Column 3 (Layer 3): Some key treatment frameworks. Every treatment framework has a link to a conceptual framework. These treatment frameworks serve two missions: 1) Provide the INTERVENTIONIST with a deeper understanding of how the social world works, and 2) Create a structure for SOCIAL LEARNERS to understand that strategies do not stand alone but are part of a larger social process. Note: Treatment frameworks were designed for INTERVENTIONISTS to understand first and then utilize that knowledge to structure teaching for SOCIAL LEARNERS.
Column 4 (Layer 4): Intervention strategies related to the treatment frameworks. There are numerous strategies, but for the purposes of this paper and space, only Social Thinking Vocabulary (STV) and a handful of other strategies created by others are included. Note: Strategies were designed to further build the knowledge of INTERVENTIONISTS while also providing a structure for teaching SOCIAL LEARNERS.
Column 5 (Layer 5): Activities based on the treatment and conceptual frameworks. Note: Activities represent how we make the other columns come alive and are to be adapted to create meaningful lessons for SOCIAL LEARNERS.
Column 6 (Layer 6): Motivational/Developmental Tools—the ways in which we "package" the theoretical concepts/constructs, frameworks, and strategies for dissemination and implementation for teaching SOCIAL LEARNERS.
NOTE: The following table helps to show the research-based foundation of the Social Thinking Methodology and is not meant to show a 1:1 correlation between each column from left to right. The reality is that the social learning process is dynamic and synergistic, and many of the frameworks (both conceptual and treatment) overlap with a variety of research-based concepts, constructs, and therapies. In other words, use this table as a resource to help you understand the origins and connections to the literature within the lessons and activities you teach. To be clear, the pathways demonstrated in this table are NOT as unidirectional and linear as they appear—it's just not that simple. There is tremendous overlap, which makes sense! We have over-simplified the information to simply demonstrate theoretical research-based pathways. Nor is the table comprehensive by any means! Our hope is that these examples will guide your thinking, discussions with others, and ultimately your understanding of the deeper roots of the Social Thinking Methodology.
We hope this paper helps you think in a more complex manner about the strategies and activities you teach. We also hope this information prompts you to have deeper conversations with colleagues, parents, and administrators about the core evidence base underlying and EBP infused within the Social Thinking Methodology.
For more information related to evidence and the Social Thinking Methodology, click here.
Chard, D., Harn, B., Sugai, G., & Horner, R. (2008). Core features of multi‐tier systems of academic and behavioral support. In Greenwood, C. G. (Ed.), Elementary School-Wide Prevention Models: Real Models and Real Lessons Learned. New York: Guilford.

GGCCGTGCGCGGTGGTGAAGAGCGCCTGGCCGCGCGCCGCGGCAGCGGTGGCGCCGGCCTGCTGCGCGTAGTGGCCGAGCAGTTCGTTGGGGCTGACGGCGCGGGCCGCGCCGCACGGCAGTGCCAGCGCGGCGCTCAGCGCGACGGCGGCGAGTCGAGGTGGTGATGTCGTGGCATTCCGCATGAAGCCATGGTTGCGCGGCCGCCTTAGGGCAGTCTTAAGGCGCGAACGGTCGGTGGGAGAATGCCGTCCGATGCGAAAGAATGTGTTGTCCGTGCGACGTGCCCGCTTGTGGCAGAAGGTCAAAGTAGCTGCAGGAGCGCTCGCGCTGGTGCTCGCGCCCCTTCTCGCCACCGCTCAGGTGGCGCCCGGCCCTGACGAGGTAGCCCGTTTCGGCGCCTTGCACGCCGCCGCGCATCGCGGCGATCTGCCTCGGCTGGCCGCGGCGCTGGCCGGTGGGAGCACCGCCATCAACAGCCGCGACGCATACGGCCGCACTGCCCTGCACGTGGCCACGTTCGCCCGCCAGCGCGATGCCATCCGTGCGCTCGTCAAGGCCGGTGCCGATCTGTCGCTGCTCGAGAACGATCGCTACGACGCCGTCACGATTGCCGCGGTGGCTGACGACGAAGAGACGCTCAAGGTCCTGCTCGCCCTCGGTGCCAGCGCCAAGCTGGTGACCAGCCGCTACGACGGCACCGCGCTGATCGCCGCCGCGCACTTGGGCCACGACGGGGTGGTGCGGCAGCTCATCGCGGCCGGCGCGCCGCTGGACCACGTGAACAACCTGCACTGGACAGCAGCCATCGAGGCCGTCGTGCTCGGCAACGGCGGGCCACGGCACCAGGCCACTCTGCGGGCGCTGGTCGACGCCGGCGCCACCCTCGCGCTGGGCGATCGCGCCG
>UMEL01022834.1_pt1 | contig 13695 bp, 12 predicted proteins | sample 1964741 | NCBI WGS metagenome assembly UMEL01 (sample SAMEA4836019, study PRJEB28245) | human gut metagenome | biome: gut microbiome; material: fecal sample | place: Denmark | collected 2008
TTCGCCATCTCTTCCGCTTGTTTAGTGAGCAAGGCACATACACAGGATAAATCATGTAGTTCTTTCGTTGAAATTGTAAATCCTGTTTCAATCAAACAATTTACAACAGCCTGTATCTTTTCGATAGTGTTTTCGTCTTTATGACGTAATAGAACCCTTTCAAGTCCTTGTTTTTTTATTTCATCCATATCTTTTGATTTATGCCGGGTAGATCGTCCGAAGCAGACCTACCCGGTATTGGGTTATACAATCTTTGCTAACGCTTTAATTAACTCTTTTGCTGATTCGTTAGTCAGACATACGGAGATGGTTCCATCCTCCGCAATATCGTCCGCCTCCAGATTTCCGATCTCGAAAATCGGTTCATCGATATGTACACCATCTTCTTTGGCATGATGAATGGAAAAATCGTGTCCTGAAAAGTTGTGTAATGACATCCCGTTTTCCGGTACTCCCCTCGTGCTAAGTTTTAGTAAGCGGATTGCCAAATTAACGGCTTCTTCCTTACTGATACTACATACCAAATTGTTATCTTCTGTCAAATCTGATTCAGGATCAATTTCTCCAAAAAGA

Wong, C., Odom, S. L., Hume, K., Cox, A. W., Fettig, A., Kucharczyk, S., Brock, M., Plavnick, J., Fleury, V., & Schultz, T. R. (2014). Evidence-based practices for children, youth, and young adults with Autism Spectrum Disorder. Chapel Hill: The University of North Carolina, Frank Porter Graham Child Development Institute, Autism Evidence-Based Practice Review Group.
Foundational evidence and support for the Social Thinking Methodology
Adolphs, R. (2001). The neurobiology of social cognition. Current Opinion in Neurobiology, 11(2), 231-239.
Aljunied, M., & Frederickson, N. (2013). Does central coherence relate to the cognitive performance of children with autism in dynamic assessments? Autism, 17(2), 172-183.
Andrade, B. F., Waschbusch, D. A., Doucet, A., King, S., MacKinnon, M., McGrath, P. J., et al. (2012). Social information processing of positive and negative hypothetical events in children with ADHD and conduct problems and controls. Journal of Attention Disorders, 16(6), 491–504.
Austin, G., Groppe, K., & Elsner, B. (2014). The reciprocal relationship between executive function and theory of mind in middle childhood: A 1-year longitudinal perspective. Frontiers in Psychology, 5, 655. doi:10.3389/fpsyg.2014.00655
Baez, S., & Agustin, I. (2014). The effects of context processing on social cognition impairments in adults with Asperger’s syndrome. Frontiers in Neuroscience, 8. doi:10.3389/fnins.2014.00270/full
Baker-Ericzén, M. J., Fitch, M. A., Kinnear, M., Jenkins, M. M., Twamley, E. W., Smith, L., . . . Leon, J. (2017). Development of the supported employment, comprehensive cognitive enhancement, and social skills program for adults on the autism spectrum: Results of initial study. Autism. doi:10.1177/1362361317724294
Bandura, A. (1977). Social learning theory (Prentice-hall series in social learning theory). Englewood Cliffs, N.J.: Prentice Hall.